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Unformatted text preview: Finding Points of Intersection of PolarCoordinate Graphs Warren W. Esty Mathematics Teacher, September 1991, Volume 84, Number 6, pp. 472–78. Mathematics Teacher is a publication of the National Council of Teachers of Mathematics (NCTM). More than 200 books, videos, software, posters, and research reports are available through NCTM’S publication program. Individual members receive a 20% reduction off the list price. For more information on membership in the NCTM, please call or write: NCTM Headquarters Office 1906 Association Drive Reston, Virginia 201919988 Phone: (703) 6209840 Fax: (707) 4762970 Internet: http://www.nctm.org Email: [email protected] Article reprinted with permission from Mathematics Teacher, copyright September 1991 by the National Council of Teachers of Mathematics. All rights reserved. S tudents studying polar coordinates may be required to find the points of intersection of the polarcoordinate graphs of two functions, f and g . Their experiences with rectangular coordinates may lead them to expect that all the points of intersection can be found by solving the equation They may be distressed to discover that points of intersection of the graphs can occur that do not correspond to solutions of that equation. Example 1. Consider the polarcoordinate graphs of and a circle, given in figure 1. Two points of intersection, B and C, obviously occur in the second and third quadrants. A natural approach to find these points is to set equal to and solve for For the given functions this approach yields cos s u d 5 0. 3 cos s u d 5 0, 1 2 3 cos s u d 5 1, u . g s u d f s u d g s u d 5 1, f s u d 5 1 2 3 cos s u d f s u d 5 g s u d . The solutions in the interval are given by and from which we obtain the points and in figure 1. The solutions of correspond to the two points of intersection on the yaxis, but none of the solutions corresponds to the points B and C in the second and third quadrants. Fig. 1. and Points B and C do not solve the equation The points of intersection B and C occur when the two functions yield opposite functional values at angles that differ by since the point is the same as the point in polar coordinates. Solving we have with solutions in given by and from which we obtain the points and What the graphics display shows so well is that the curves and pass through the points B and C at “different times,” that is, with different angles, and therefore these points of intersection will not be found by solving the equation that equates the two functions with the same angle, (Example 1 is discussed further after theorem 2.) If any two functions are graphed in rectangular coordinates, all the points of intersection can be found by setting the functions equal to each other and solving. (See theorem 1 that follows.) The purpose of this article is to help students understand why the method of solving for points of intersection in polar coordinates is not precisely parallel to the rectangularcoordinate method....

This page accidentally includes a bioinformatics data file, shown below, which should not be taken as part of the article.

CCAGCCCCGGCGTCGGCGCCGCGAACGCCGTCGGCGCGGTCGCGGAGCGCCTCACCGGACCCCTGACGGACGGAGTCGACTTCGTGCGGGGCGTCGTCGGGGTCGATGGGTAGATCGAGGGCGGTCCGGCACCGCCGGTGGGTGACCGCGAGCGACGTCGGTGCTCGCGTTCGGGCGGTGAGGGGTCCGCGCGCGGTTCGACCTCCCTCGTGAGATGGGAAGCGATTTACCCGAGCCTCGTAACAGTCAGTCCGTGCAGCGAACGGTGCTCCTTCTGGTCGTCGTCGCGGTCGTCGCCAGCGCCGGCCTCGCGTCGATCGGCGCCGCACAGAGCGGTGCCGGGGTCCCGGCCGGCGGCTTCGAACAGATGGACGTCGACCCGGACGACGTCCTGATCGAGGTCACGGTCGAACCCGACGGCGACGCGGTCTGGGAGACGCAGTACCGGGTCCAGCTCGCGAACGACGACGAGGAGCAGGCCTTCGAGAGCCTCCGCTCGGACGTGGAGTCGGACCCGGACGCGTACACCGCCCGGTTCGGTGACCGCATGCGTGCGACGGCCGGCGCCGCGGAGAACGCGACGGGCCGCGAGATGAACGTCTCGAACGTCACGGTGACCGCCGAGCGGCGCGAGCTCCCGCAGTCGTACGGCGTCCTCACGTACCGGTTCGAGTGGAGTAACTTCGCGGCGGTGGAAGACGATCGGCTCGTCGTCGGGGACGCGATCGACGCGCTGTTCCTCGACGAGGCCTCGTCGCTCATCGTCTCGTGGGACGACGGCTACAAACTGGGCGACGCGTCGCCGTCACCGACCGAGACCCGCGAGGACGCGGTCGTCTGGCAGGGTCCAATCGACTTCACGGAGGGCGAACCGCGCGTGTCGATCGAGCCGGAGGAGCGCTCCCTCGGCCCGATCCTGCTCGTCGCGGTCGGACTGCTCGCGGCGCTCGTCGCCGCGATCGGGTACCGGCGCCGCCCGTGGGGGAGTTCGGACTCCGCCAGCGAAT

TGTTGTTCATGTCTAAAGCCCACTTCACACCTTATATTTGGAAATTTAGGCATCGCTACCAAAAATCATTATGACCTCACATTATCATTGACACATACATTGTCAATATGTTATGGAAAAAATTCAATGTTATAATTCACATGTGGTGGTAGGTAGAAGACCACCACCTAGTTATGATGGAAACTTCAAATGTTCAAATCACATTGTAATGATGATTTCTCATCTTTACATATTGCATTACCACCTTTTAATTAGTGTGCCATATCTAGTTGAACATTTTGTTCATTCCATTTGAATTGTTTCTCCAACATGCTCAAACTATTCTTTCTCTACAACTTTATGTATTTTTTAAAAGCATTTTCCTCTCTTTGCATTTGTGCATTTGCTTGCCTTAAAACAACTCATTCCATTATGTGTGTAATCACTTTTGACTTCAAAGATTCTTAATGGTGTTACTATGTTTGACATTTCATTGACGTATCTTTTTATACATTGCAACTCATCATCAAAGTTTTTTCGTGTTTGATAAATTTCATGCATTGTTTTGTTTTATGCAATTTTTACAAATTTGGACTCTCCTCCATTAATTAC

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This note was uploaded on 03/05/2010 for the course MAT 1740 taught by Professor Staff during the Winter '08 term at Oakland CC.
 Winter '08
 STAFF
 Math, Calculus

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